View “emotional work” as core element of Leading for Results

"It is emotional work to experience the loss of old ways of doing things. It's emotional work to give up an old habit and to feel incompetent while learning a new habit. If adaptive work only meant acquiring new ideas, we'd be learning incredibly fast. It's not a paucity of ingenious ideas that's a problem; it's our attachment to old ideas that makes it so difficult to do adaptive work." —Ron Heifetz (Photo: Dennis Sparks)

In Leadership Without Easy Answers Ron Heifetz of Harvard University tells us that learning and invention are necessary when organizations must break with old ways of doing things to achieve new, stretching purposes and that this process may be fraught with anxiety, fear, and conflict. Heifetz uses the term “adaptive” to describe such challenges, and says that addressing them has an emotional component that often involves conflict.

In a JSD interview Heifetz told me that “Conflict is essentially dangerous. That’s why we are allergic to it. But conflict is a product of people holding different points of view about which they feel passionate. It’s these differences that generate learning and innovation and adaptation.  People learn by engaging with different points of view.  Staying in the game with one another when we feel passionately about our differences is the saving grace of any community. The cohesion of a community tested by the conflict within it is a measure of the community’s health. In our effort to control the dangers of conflict we also eradicate the benefits of having different points of view within an organization.  Conflict can be a resource that promotes creativity and learning.  The orchestration of such learning is an important part of adaptive work.”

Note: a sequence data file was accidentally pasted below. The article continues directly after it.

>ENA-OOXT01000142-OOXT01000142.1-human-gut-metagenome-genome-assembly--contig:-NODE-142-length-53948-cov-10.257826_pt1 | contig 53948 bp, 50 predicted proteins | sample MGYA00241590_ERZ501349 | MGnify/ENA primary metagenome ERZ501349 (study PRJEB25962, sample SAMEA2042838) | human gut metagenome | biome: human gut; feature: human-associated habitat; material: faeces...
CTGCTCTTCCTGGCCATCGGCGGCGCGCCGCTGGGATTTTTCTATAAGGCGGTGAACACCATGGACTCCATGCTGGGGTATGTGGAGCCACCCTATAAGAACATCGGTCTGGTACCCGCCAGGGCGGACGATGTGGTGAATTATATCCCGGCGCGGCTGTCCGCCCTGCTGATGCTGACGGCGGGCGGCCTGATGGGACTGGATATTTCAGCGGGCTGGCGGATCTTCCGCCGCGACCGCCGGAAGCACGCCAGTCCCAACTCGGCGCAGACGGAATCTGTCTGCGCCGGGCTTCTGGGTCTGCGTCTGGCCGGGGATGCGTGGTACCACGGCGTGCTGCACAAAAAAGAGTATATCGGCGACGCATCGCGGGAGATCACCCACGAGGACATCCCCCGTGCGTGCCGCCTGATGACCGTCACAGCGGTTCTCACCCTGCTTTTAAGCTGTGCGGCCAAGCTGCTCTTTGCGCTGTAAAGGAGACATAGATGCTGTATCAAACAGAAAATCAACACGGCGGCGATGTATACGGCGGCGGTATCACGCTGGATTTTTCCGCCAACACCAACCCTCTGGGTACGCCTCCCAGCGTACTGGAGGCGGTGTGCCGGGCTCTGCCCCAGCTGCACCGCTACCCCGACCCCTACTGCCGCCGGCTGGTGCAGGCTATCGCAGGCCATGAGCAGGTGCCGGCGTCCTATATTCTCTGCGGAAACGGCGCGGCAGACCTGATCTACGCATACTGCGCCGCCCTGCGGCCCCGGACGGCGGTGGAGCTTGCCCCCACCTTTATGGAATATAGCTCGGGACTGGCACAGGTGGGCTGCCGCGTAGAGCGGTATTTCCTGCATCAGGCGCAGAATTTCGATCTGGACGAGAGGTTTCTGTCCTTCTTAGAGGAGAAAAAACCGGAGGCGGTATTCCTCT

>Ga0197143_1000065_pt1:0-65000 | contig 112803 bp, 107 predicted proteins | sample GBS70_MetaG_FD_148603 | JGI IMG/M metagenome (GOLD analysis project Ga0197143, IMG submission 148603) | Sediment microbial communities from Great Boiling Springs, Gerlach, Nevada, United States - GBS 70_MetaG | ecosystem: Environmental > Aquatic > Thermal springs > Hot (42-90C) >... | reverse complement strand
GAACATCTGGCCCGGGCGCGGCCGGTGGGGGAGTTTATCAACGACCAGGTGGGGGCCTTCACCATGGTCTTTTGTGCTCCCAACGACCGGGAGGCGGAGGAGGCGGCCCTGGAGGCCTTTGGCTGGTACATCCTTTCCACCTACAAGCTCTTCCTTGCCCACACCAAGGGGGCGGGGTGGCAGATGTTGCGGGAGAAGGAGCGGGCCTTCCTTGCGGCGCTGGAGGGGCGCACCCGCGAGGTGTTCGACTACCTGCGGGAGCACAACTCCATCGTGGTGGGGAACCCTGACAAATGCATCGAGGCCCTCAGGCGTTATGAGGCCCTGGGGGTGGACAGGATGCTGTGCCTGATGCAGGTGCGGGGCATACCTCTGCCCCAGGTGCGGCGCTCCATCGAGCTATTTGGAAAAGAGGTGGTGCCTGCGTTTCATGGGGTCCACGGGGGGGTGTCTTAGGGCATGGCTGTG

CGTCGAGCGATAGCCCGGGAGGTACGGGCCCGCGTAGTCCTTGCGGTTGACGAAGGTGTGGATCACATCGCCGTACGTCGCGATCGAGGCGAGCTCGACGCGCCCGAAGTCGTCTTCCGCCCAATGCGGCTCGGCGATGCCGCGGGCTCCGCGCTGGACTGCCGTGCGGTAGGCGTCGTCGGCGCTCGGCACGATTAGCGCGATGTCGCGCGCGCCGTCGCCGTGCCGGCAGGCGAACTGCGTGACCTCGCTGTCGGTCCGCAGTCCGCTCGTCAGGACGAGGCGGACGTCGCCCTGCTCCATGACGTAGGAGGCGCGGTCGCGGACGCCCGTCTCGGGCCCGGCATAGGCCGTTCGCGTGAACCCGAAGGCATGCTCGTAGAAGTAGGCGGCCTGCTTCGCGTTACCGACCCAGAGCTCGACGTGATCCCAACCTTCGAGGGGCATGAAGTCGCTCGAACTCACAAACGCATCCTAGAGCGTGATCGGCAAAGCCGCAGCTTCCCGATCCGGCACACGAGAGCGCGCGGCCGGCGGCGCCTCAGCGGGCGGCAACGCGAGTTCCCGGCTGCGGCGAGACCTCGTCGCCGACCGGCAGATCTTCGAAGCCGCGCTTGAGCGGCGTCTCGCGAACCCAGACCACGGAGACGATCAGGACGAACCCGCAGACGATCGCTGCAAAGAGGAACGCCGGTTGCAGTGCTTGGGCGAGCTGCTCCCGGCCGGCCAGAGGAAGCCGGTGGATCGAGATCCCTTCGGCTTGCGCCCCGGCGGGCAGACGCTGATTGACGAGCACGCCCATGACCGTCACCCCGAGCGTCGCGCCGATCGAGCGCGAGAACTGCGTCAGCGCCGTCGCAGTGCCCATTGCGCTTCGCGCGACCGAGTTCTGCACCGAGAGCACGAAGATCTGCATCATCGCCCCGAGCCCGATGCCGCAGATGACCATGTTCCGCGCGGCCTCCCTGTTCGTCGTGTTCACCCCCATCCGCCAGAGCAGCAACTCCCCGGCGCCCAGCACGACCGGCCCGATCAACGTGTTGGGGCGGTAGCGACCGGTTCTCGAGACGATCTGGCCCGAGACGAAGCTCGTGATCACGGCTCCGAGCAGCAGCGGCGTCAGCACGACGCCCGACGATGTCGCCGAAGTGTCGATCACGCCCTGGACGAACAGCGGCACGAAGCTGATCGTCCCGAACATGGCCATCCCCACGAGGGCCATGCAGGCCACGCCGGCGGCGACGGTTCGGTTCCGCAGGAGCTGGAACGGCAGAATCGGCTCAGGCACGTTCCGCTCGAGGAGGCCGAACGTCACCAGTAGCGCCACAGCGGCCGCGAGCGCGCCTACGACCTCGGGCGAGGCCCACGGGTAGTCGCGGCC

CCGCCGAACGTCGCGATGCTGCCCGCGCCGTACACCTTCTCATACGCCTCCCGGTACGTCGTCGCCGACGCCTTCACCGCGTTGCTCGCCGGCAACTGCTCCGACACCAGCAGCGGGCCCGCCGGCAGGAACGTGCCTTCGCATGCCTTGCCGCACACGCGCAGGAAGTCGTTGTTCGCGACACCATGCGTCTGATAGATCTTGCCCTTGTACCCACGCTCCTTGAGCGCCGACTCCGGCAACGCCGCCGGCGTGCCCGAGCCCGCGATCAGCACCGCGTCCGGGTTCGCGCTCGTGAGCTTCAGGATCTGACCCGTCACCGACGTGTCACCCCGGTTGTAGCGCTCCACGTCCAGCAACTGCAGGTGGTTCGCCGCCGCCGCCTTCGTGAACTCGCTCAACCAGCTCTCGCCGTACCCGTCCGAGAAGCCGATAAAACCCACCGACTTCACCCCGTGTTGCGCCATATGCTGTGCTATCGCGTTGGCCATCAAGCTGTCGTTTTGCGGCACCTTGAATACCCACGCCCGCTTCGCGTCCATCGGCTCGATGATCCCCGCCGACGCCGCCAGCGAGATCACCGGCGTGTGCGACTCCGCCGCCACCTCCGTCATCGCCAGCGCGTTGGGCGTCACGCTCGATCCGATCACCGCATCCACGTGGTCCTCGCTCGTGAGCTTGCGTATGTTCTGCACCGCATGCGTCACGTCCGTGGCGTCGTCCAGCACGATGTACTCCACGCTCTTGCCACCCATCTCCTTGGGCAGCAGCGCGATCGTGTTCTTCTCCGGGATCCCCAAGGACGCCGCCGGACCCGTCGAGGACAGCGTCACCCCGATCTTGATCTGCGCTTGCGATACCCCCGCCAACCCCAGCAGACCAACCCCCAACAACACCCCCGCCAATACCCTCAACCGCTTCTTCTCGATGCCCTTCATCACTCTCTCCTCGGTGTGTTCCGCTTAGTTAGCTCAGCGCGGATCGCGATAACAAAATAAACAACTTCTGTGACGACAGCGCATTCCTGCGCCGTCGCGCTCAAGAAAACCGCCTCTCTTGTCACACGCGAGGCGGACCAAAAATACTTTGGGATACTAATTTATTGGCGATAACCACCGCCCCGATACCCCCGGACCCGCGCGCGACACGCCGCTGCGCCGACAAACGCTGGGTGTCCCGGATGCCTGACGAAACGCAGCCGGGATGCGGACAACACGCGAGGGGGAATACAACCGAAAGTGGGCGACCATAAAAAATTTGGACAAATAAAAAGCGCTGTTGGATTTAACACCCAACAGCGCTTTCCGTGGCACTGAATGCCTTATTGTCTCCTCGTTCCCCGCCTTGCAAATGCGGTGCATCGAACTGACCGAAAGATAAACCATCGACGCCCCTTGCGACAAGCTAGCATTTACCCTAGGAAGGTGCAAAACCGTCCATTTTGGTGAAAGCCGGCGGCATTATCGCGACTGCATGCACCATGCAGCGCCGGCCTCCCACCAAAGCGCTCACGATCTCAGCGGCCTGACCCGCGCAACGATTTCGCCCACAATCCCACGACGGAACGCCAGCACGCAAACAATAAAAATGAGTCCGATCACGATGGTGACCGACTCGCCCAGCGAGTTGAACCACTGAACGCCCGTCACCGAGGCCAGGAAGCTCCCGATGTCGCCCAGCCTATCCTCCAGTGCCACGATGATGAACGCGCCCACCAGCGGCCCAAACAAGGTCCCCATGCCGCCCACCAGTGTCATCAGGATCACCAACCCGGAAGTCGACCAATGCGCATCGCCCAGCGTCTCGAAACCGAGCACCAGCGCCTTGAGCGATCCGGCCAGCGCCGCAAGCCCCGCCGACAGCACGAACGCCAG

In another JSD interview Robert Kegan and Lisa Lahey, also of Harvard University, described a four-column exercise that has implications for the emotional components of adaptive work. “In the first column,” Lahey explained, “participants in our workshops list commitments about which they feel passion. . . . [T]hese commitments are sometimes revealed by their complaints. In the second column, we ask educators to note things they do or don’t do that undermine their first-column commitments. In column three, participants identify competing commitments they hold that are the basis of their column two behaviors. These competing commitments are often held with little or no awareness. They are typically forms of self-protection, like wanting to be liked or to feel in control. We ask people to assume that each competing commitment has a theory embedded in it about how the world works and how we work in the world and to ferret out what we call the big assumptions.”

Kegan elaborated on the power of these assumptions: “Big assumptions always have what we call a BTB conclusion to them—big time bad. People believe that something cataclysmic will happen to them or to their organizations. The consequences are never trivial. Big assumptions set the terms for what you can and can’t do within your world. The surfacing of these assumptions and the ongoing exploration of them creates a royal road for a reflective stance towards one’s work. As a result of this reflection, the person may then alter his or her map of how the world works, which then permits other choices and actions.”

Applying the four-column chart

Let’s assume that a school leader is committed to quality learning for all students (column one) but undermines that commitment by avoiding difficult and sometimes emotional conversations about instruction with individuals and with the faculty as a whole. Upon reflection the leaders realizes that her competing third-column commitment is a strong desire to have harmonious relationships with others and to be liked by colleagues. That awareness reveals a “big time bad assumption” that having difficult conversations will lead to anger and harsh words, which in turn will cause irreparable damage to relationships.